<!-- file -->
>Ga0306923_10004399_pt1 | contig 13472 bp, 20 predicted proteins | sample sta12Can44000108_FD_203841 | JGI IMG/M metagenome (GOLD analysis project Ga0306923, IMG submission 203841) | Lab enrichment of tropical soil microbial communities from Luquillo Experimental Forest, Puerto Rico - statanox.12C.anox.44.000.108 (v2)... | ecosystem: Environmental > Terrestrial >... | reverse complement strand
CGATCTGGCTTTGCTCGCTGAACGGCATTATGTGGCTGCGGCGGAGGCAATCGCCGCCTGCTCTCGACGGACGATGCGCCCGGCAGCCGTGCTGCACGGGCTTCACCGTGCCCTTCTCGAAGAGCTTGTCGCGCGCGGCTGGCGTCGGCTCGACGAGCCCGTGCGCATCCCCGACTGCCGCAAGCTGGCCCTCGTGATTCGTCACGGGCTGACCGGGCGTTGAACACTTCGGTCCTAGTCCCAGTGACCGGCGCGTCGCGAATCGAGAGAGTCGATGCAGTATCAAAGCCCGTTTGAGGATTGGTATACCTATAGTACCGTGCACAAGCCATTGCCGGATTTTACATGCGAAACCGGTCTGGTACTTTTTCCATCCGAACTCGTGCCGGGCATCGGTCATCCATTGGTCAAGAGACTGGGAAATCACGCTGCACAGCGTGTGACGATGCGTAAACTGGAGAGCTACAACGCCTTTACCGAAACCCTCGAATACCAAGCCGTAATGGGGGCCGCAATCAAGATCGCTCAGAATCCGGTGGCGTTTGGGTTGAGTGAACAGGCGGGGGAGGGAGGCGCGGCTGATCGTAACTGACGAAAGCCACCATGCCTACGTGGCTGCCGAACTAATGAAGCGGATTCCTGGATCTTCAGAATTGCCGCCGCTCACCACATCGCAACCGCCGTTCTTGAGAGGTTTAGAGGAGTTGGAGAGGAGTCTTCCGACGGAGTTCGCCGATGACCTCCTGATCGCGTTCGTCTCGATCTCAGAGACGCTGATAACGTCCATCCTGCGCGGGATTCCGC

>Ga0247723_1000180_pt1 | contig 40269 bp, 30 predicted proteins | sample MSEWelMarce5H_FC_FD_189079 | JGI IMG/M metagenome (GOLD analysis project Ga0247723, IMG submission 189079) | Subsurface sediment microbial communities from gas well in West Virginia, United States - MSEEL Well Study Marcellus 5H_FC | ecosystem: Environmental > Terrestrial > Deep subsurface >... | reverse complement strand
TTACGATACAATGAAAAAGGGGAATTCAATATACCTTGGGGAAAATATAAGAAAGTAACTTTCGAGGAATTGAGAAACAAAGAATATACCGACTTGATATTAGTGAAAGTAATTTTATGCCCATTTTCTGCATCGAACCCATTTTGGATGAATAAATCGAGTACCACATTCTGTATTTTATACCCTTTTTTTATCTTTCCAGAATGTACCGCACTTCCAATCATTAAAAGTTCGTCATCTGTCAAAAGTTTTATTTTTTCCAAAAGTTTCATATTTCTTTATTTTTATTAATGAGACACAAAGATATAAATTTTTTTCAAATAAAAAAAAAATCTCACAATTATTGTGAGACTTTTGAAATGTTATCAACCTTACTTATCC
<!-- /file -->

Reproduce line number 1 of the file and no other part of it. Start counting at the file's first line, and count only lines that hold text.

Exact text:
>Ga0306923_10004399_pt1 | contig 13472 bp, 20 predicted proteins | sample sta12Can44000108_FD_203841 | JGI IMG/M metagenome (GOLD analysis project Ga0306923, IMG submission 203841) | Lab enrichment of tropical soil microbial communities from Luquillo Experimental Forest, Puerto Rico - statanox.12C.anox.44.000.108 (v2)... | ecosystem: Environmental > Terrestrial >... | reverse complement strand